Gone are the Leaves by Anne Donovan 22-4-14I had a shaky start with this book. It is written in Scottish dialect which I could simply not ‘hear’ in my head. The thought of reading a whole book in this language was intimidating so when I got to the first, short section in the voice of the music master I welcomed it with relief. I kept having to stop and re-read a sentence, to work out what it said. I persevered, and the voice slowly started to settle in my ear. I’m glad I didn’t give up but I’m not convinced about the wisdom of writing 80% of the book in dialect. I fear a lot of readers will be lost along the way.

A young French boy meets a young Scottish girl. Deirdre is a seamstress at a laird’s house in Scotland. “My father was neither owermuckle nor poor, and we were all in the service of our Laird and His Lady one way or anither, our lives thirled to theirs.” She is destined to use her skills in the convent embroidering church vestments. Feilamort is an orphan who can sing like an angel. Both must make difficult decisions about their futures. She is 13, with growing limbs which seem too big for her body; he doesn’t know his age or his beginnings.

Part I is set in Scotland, a Scotland dead and drab according to the Laird’s Lady and Signor Carlo, the Italian music master. Deirdre on the other hand celebrates the countryside, seeing beyond the dullness to the beauty and recognising the signs of life in death. She sees a fallen tree, the wood torn and splintered. “Yet its branches had put out shoots which were growing in the sun; some tiny, others starting tae open. The buds on other trees were pink and green but these were greeny-grey, like sage leaves, ghostly and unhealthy looking, drab and straggly as if unlike tae live, but living. By some miracle, a deid tree deprived of roots and water, had put forth shoots and, in its dying breath, desired tae pour out life.”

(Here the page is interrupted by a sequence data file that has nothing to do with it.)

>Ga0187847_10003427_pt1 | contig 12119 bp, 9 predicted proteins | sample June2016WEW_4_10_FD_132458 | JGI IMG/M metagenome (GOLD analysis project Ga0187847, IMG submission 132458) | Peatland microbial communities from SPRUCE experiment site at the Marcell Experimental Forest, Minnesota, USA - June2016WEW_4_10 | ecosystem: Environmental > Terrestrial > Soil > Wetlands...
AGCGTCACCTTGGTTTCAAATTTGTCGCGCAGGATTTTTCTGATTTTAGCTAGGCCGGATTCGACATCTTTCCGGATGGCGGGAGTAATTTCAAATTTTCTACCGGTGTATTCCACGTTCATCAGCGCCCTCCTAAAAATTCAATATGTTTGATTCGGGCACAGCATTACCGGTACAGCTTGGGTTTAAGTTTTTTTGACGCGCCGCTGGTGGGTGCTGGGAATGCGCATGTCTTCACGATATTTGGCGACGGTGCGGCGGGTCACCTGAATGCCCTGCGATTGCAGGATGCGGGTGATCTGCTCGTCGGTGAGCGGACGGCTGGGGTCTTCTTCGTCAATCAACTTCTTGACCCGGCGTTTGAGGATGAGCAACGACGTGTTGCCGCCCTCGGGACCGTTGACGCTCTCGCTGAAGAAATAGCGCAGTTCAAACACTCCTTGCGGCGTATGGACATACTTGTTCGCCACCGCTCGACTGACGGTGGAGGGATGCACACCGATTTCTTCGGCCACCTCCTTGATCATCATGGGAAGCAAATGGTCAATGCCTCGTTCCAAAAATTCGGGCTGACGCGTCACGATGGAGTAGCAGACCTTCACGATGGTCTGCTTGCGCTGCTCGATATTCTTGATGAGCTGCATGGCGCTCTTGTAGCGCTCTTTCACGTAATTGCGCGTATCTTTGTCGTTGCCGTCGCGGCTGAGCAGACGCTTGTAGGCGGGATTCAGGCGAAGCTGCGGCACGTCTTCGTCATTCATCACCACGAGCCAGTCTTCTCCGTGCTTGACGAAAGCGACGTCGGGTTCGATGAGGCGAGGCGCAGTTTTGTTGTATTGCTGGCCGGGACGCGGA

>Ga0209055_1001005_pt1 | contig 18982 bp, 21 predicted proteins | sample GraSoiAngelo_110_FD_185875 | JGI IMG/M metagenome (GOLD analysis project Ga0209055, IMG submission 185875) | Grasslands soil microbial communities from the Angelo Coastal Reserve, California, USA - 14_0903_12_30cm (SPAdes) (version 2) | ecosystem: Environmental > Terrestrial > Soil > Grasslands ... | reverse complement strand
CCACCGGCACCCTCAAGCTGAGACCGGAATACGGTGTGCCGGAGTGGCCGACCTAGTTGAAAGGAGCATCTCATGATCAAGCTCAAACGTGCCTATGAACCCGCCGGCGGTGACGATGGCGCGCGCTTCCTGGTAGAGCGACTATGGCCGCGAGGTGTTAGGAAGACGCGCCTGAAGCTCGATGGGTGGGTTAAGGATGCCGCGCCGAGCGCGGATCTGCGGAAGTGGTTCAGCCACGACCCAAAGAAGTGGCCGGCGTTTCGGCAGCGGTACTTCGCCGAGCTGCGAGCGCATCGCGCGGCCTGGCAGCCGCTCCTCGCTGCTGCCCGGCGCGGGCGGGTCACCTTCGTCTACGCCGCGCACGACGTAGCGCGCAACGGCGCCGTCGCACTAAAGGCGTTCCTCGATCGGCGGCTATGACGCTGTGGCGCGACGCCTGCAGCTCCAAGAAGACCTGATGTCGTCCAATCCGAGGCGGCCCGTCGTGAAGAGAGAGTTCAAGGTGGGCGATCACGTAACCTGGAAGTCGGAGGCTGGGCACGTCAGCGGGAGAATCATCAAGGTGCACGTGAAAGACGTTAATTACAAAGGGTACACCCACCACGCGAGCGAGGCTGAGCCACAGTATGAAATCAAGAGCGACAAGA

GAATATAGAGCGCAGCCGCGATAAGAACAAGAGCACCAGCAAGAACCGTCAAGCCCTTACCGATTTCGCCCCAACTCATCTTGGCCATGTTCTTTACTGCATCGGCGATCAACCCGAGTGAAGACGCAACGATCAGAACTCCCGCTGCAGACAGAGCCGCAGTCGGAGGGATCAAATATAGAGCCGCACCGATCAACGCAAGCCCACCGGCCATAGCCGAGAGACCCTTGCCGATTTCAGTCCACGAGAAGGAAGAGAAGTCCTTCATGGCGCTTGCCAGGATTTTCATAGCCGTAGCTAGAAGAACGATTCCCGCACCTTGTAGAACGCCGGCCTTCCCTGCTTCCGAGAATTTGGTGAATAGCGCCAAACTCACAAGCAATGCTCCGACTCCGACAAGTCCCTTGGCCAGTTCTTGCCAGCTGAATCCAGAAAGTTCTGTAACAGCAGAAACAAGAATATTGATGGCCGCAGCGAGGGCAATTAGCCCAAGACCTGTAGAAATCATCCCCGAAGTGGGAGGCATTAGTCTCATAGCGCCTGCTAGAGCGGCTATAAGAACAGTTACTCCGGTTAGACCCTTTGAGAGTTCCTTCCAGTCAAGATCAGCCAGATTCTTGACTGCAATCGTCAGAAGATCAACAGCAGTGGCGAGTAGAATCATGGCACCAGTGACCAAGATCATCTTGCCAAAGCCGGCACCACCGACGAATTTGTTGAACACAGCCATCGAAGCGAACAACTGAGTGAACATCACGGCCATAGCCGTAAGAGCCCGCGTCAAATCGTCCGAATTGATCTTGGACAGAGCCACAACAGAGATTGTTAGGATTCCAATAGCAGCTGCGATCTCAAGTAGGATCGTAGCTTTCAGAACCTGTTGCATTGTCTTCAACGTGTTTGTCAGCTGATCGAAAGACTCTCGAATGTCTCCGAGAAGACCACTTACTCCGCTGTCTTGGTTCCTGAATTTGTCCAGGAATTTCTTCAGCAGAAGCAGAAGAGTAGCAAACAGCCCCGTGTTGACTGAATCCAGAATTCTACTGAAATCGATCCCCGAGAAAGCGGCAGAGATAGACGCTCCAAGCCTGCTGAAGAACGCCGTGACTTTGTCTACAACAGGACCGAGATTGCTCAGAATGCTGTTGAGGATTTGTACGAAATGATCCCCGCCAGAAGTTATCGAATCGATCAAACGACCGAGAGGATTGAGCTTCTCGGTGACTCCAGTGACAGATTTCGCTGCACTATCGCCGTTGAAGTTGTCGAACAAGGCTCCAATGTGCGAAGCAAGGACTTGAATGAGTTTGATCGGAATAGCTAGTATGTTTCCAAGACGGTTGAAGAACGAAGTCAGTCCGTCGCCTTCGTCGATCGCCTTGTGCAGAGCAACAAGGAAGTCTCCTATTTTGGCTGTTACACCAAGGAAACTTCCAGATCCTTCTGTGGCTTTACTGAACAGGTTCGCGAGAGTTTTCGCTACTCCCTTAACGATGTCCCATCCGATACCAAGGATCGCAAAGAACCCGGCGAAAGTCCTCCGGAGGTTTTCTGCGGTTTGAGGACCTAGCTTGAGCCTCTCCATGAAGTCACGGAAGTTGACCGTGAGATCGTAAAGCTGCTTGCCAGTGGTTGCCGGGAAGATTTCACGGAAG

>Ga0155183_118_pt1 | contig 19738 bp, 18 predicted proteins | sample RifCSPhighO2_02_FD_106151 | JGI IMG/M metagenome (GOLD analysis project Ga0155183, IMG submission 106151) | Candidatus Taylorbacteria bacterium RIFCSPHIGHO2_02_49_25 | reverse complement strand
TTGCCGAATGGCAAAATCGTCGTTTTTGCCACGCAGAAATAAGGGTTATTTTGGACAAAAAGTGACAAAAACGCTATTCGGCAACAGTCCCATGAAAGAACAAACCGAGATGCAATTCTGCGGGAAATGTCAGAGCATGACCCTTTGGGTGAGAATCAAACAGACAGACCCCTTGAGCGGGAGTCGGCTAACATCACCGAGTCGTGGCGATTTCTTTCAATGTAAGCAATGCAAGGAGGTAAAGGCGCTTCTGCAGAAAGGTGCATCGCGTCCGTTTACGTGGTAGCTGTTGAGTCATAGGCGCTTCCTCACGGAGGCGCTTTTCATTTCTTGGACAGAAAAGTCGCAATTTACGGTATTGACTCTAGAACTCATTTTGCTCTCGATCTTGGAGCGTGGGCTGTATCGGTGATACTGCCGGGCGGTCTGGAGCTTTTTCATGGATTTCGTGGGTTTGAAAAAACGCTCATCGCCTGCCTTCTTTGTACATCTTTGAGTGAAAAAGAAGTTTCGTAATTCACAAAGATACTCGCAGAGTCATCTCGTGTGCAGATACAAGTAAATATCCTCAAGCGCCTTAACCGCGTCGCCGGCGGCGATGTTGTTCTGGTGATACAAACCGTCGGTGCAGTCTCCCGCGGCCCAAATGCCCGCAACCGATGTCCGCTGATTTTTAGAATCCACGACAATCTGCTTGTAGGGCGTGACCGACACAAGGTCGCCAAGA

[photo: edbookfest.co.uk]

[photo: edbookfest.co.uk]

Deirdre’s mother considers the options for her daughter, the nunnery or marriage to a local lad. “Some [folk] need tae be close by others all the time; they intertwine like the ivy, grow where they touch. And some, like the clow that grows on the rocks above the sea, need space, they maun be in the open and feel the wind and rain and sun on them. And that is like you, Deirdre.”

Nature is at the heart of this novel. Action is not in the nature of Father Anthony, the priest who is such a significant influence on the lives of both children. “He was a craft designed for a gently flowing river on a delightful summer’s day, “ writes Donovan [above], “lacking the strength and stamina for storm-tossed waters.”

The plot has some twists and turns along the way, and the weather is used to symbolise Deirdre’s churning emotions. “Frae where we stood I couldna see the watter only hear the clash and scud of the waves, imagine the sweel and sway of it. The lighting was above us noo, shooting lang witchy fingers of siller across the sky, a gowtsie sky, the green of a sick plant, violet-edged.”

This book rewards patient reading, so choose the right time to read it.
‘Gone are the Leaves’ by Anne Donovan [published May 1 by Canongate Books]